Clare is keen to make a difference

Kate PollardThe West Australian

The countdown to this year's Wagin Woolorama is on and rural ambassador Clare Ward can't wait for the gates to open.

Ms Ward was selected to promote Wagin's best known agricultural event on March 8 and 9, as part of the rural ambassador competition.

The national competition is aimed at young rural adults who have a passion for living and working in rural communities.

Representatives compete within their zone, with the State finals held in August before the nationals.

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Born and bred in Wagin, Ms Ward said she thought the award was out of her reach and could not wait to give it her best.

Her focus will be on promoting Woolorama and the behind-the-scenes work, as well as young people returning to live and work in rural communities.

"I am part of the next generation of people returning to the country," Ms Ward said. "I have experienced the positives and negatives of this transition and want to promote this life change to other young people."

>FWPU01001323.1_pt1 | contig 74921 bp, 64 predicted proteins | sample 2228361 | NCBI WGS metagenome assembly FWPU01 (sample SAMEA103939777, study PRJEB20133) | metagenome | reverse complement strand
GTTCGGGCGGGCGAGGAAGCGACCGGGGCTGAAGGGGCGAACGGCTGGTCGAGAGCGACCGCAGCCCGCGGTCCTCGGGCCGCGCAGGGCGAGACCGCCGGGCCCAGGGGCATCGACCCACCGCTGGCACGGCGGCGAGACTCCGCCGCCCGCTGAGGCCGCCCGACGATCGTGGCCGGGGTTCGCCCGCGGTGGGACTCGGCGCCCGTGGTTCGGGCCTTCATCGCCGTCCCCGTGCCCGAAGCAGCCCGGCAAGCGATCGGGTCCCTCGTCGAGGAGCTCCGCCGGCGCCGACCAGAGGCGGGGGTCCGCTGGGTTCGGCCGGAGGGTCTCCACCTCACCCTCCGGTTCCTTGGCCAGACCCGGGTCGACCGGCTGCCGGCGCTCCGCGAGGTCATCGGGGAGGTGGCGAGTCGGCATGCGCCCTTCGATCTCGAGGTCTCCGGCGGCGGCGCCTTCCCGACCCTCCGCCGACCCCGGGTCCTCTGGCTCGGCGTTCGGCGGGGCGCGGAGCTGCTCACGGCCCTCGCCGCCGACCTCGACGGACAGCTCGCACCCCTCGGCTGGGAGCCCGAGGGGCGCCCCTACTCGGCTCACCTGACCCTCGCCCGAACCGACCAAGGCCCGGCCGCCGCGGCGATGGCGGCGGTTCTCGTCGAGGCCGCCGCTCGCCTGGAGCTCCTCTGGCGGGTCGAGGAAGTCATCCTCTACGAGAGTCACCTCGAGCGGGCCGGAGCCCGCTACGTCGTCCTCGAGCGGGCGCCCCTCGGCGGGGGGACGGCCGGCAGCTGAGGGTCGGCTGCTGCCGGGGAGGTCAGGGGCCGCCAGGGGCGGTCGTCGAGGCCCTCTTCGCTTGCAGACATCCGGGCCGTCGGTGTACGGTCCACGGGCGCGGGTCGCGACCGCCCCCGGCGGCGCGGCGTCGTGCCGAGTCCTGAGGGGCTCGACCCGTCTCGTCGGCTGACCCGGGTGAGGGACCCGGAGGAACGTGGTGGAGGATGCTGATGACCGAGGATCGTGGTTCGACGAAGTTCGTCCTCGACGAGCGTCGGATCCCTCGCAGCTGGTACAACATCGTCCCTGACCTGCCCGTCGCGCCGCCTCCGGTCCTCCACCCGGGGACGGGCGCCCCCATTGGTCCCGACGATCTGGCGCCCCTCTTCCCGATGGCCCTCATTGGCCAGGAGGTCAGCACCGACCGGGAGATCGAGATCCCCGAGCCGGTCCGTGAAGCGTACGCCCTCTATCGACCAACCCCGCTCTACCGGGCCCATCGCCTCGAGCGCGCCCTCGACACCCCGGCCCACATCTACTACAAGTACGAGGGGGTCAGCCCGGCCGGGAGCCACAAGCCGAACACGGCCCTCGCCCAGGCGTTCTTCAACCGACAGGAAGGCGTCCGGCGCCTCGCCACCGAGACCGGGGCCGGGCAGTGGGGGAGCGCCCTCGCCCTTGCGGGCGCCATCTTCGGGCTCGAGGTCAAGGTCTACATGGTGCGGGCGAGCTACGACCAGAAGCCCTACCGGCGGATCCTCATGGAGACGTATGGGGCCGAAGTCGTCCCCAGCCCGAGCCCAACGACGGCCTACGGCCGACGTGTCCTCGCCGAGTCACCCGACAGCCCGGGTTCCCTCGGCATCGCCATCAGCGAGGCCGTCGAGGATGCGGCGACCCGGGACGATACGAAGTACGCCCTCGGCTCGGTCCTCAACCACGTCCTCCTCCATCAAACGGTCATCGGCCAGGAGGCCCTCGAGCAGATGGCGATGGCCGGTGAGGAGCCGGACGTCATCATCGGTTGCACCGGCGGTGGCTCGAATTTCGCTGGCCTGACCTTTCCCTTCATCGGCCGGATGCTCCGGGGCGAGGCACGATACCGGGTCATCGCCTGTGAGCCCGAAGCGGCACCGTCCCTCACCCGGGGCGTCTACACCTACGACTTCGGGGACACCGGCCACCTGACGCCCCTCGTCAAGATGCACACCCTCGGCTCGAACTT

Ms Ward moved back to Wagin not far from the family farm after graduating with a bachelor of animal science at Murdoch University.

Working at Wammco International as a quality assurance manager, she helps ensure it meets international and government export market regulations.

"Within a 50km radius of where I live, there has been an occupational therapist, teacher, accountant, plumber and soldier return to the country," Ms Ward said.

The rural advocate said each person had brought back different life experiences and skills.

After a 30-year absence, poultry will be back at Woolorama, along with new events such as an agricultural discovery trail for students and an all-breeds dog show.

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